Restaurants get creative with outdoor dining during pandemic but how safe are they?
Minnesota restaurants have gotten creative with outdoor dining options over the course of the pandemic, but some are more COVID-safe than others, according to the Minnesota Department of Health.
5 EYEWITNESS NEWS has reported on bars and restaurants adding igloos, tents and enhanced patio areas over the past 10 months.
"Understandably, restaurants in Minnesota have been looking for ways to maintain their clientele and keep people coming," Doug Schultz, spokesperson for MDH, said. "But if you want to dine outdoors, you feel safer in that environment, then consider whether it truly is outdoors or not."
In Minnesota, if a structure has a ceiling, at least 50% of the sides must be open for it to be considered outdoor dining, according to MDH’s guidelines.
Popular Science recently ranked ‘outdoor’ dining options based on the risk of COVID-19 transmission.
They found igloos and other four-sided structures are the riskiest unless you are only eating with people in your immediate household. They reported these small, enclosed spaces contain stagnant air. So if you are out to eat with a friend, for example, you are stuck breathing each other’s exhalations. Plus, you also have repeated contact with a waiter or waitress inside a small space. On a positive note, you do not have close contact with other customers.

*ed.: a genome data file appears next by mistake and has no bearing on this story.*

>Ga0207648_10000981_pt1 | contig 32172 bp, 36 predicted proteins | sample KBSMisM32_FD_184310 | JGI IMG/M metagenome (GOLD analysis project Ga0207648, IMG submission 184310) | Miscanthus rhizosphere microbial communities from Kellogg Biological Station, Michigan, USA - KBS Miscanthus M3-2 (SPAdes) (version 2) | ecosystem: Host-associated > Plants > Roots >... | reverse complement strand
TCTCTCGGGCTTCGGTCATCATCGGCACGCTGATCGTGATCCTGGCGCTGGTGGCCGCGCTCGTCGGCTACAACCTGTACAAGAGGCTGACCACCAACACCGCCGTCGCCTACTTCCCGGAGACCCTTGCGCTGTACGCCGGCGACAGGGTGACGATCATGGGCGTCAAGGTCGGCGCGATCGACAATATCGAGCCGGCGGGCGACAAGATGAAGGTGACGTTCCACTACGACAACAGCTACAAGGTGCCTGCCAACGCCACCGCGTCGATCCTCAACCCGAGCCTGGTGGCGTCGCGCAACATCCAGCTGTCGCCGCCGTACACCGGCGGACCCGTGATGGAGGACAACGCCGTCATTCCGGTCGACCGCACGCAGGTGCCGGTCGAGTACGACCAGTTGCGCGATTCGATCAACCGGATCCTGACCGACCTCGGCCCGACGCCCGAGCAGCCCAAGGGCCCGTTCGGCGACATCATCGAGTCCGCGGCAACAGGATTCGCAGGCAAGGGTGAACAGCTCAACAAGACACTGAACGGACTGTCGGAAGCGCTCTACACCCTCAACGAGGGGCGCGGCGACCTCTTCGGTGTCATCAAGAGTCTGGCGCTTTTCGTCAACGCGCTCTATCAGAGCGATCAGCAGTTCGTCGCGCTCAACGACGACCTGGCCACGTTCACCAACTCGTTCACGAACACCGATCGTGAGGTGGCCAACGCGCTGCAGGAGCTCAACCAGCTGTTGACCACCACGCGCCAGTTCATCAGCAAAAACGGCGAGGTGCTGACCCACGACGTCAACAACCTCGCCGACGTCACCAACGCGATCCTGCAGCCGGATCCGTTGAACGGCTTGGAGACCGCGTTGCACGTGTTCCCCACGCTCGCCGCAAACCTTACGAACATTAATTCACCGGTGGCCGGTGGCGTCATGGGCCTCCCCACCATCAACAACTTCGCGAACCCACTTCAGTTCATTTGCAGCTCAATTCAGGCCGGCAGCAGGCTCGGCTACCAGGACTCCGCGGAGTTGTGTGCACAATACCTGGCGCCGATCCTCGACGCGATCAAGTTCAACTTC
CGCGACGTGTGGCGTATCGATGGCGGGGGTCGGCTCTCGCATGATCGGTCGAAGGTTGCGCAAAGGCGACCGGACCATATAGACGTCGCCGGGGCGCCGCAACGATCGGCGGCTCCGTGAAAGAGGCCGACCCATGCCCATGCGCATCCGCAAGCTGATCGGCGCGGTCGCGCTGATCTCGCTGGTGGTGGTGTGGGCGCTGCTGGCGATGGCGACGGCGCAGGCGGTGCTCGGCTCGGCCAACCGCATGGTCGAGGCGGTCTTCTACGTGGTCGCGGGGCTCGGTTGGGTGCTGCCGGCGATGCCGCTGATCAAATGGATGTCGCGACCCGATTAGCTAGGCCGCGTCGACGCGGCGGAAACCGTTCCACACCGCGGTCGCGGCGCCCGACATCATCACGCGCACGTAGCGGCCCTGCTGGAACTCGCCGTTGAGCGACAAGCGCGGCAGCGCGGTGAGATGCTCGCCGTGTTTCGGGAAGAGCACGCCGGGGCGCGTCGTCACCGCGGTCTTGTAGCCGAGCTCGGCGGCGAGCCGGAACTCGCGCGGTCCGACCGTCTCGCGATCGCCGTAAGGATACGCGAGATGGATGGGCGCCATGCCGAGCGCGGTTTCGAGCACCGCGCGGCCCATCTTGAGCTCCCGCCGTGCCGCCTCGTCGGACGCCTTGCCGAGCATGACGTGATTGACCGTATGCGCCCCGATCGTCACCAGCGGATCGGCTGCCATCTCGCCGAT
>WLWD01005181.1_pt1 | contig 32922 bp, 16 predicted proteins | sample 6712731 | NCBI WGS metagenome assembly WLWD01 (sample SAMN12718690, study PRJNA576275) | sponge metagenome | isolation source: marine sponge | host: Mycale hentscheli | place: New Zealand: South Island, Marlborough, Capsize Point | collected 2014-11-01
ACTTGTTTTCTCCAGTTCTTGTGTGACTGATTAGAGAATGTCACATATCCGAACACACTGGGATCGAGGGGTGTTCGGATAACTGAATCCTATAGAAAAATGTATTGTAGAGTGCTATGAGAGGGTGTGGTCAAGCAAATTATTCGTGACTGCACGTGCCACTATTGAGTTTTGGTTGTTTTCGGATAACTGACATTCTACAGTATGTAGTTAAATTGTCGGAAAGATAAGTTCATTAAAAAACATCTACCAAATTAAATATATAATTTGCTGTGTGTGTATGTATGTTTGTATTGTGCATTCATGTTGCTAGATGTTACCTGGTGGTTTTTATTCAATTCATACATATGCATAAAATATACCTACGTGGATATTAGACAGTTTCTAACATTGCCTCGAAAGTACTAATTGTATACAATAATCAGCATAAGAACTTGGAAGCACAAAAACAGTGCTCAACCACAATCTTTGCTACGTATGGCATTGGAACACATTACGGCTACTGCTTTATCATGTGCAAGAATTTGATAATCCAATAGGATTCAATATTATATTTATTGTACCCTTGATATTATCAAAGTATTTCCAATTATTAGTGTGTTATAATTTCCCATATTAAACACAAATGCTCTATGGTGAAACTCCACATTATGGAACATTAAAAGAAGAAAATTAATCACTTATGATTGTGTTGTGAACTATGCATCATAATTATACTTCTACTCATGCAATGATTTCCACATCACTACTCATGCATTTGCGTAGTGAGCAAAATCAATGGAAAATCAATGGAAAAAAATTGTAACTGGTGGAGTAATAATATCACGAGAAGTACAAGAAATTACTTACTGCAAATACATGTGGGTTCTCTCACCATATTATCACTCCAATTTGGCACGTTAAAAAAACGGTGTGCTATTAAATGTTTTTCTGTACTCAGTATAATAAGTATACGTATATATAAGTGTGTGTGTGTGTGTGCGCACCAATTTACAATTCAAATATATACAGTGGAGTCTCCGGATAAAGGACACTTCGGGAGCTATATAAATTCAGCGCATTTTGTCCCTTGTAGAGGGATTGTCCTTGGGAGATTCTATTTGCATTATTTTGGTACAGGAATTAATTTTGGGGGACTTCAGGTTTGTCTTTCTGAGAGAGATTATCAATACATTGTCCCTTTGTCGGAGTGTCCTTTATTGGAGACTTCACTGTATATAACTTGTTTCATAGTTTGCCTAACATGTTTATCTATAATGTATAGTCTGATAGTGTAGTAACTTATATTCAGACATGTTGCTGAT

They classified structures with two or three sides, including some tents or enclosed patios, as ‘somewhat risky.’ They recommend taking a good look at how much ventilation there really is before deciding to dine in that environment.
KSTP visited El Toro Mexican Restaurant in Robbinsdale, where workers nailed plastic sheets into a patio pergola to help block the wind. The restaurant said it is an attempt to make the patio experience more comfortable during a Minnesota winter and they are following protocols for how to use the space.
Popular Science said open-air patios are the best choices for outdoor seating, when possible.
MDH urges customers to use common sense when deciding where to eat outdoors.
"What we really want to encourage during a pandemic is for people to look at spaces that provide the maximum amount of ventilation," Schultz said. "We really want to have a maximum amount of airflow around you so the virus has a chance to escape."